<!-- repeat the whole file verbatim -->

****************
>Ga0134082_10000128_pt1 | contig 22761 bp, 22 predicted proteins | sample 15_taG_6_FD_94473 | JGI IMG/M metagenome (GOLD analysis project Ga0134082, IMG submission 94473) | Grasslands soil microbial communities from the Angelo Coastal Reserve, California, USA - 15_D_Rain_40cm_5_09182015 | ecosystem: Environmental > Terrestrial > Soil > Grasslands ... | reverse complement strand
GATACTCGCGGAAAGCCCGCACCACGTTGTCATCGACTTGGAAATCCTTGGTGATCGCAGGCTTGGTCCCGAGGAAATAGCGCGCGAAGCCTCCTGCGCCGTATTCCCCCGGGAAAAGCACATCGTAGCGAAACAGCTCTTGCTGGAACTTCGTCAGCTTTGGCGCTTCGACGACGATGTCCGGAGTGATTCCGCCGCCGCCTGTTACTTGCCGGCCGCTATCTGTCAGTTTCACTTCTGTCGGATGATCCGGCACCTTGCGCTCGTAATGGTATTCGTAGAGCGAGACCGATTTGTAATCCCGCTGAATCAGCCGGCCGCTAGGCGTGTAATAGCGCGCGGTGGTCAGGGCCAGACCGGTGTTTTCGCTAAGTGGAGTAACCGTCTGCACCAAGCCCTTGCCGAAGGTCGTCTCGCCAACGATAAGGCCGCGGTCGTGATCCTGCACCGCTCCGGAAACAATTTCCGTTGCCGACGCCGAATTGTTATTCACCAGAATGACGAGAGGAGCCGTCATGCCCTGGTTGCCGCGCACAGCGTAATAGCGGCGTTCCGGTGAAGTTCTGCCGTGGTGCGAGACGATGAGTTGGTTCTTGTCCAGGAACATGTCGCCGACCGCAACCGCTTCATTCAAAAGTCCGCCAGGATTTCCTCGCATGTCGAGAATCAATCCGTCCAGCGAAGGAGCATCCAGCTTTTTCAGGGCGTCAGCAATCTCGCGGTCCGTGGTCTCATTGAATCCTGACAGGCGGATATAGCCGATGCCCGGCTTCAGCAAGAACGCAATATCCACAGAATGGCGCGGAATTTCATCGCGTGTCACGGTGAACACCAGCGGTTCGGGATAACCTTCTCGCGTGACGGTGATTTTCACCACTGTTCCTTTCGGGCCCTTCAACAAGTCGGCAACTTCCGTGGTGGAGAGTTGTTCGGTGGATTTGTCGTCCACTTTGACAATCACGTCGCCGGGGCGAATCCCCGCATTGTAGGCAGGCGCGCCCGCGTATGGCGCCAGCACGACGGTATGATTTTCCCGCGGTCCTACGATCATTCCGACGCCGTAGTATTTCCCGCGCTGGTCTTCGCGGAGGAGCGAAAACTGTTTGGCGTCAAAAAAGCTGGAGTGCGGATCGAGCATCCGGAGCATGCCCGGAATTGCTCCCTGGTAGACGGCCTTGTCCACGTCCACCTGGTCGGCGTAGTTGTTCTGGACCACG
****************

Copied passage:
>Ga0134082_10000128_pt1 | contig 22761 bp, 22 predicted proteins | sample 15_taG_6_FD_94473 | JGI IMG/M metagenome (GOLD analysis project Ga0134082, IMG submission 94473) | Grasslands soil microbial communities from the Angelo Coastal Reserve, California, USA - 15_D_Rain_40cm_5_09182015 | ecosystem: Environmental > Terrestrial > Soil > Grasslands ... | reverse complement strand
GATACTCGCGGAAAGCCCGCACCACGTTGTCATCGACTTGGAAATCCTTGGTGATCGCAGGCTTGGTCCCGAGGAAATAGCGCGCGAAGCCTCCTGCGCCGTATTCCCCCGGGAAAAGCACATCGTAGCGAAACAGCTCTTGCTGGAACTTCGTCAGCTTTGGCGCTTCGACGACGATGTCCGGAGTGATTCCGCCGCCGCCTGTTACTTGCCGGCCGCTATCTGTCAGTTTCACTTCTGTCGGATGATCCGGCACCTTGCGCTCGTAATGGTATTCGTAGAGCGAGACCGATTTGTAATCCCGCTGAATCAGCCGGCCGCTAGGCGTGTAATAGCGCGCGGTGGTCAGGGCCAGACCGGTGTTTTCGCTAAGTGGAGTAACCGTCTGCACCAAGCCCTTGCCGAAGGTCGTCTCGCCAACGATAAGGCCGCGGTCGTGATCCTGCACCGCTCCGGAAACAATTTCCGTTGCCGACGCCGAATTGTTATTCACCAGAATGACGAGAGGAGCCGTCATGCCCTGGTTGCCGCGCACAGCGTAATAGCGGCGTTCCGGTGAAGTTCTGCCGTGGTGCGAGACGATGAGTTGGTTCTTGTCCAGGAACATGTCGCCGACCGCAACCGCTTCATTCAAAAGTCCGCCAGGATTTCCTCGCATGTCGAGAATCAATCCGTCCAGCGAAGGAGCATCCAGCTTTTTCAGGGCGTCAGCAATCTCGCGGTCCGTGGTCTCATTGAATCCTGACAGGCGGATATAGCCGATGCCCGGCTTCAGCAAGAACGCAATATCCACAGAATGGCGCGGAATTTCATCGCGTGTCACGGTGAACACCAGCGGTTCGGGATAACCTTCTCGCGTGACGGTGATTTTCACCACTGTTCCTTTCGGGCCCTTCAACAAGTCGGCAACTTCCGTGGTGGAGAGTTGTTCGGTGGATTTGTCGTCCACTTTGACAATCACGTCGCCGGGGCGAATCCCCGCATTGTAGGCAGGCGCGCCCGCGTATGGCGCCAGCACGACGGTATGATTTTCCCGCGGTCCTACGATCATTCCGACGCCGTAGTATTTCCCGCGCTGGTCTTCGCGGAGGAGCGAAAACTGTTTGGCGTCAAAAAAGCTGGAGTGCGGATCGAGCATCCGGAGCATGCCCGGAATTGCTCCCTGGTAGACGGCCTTGTCCACGTCCACCTGGTCGGCGTAGTTGTTCTGGACCACG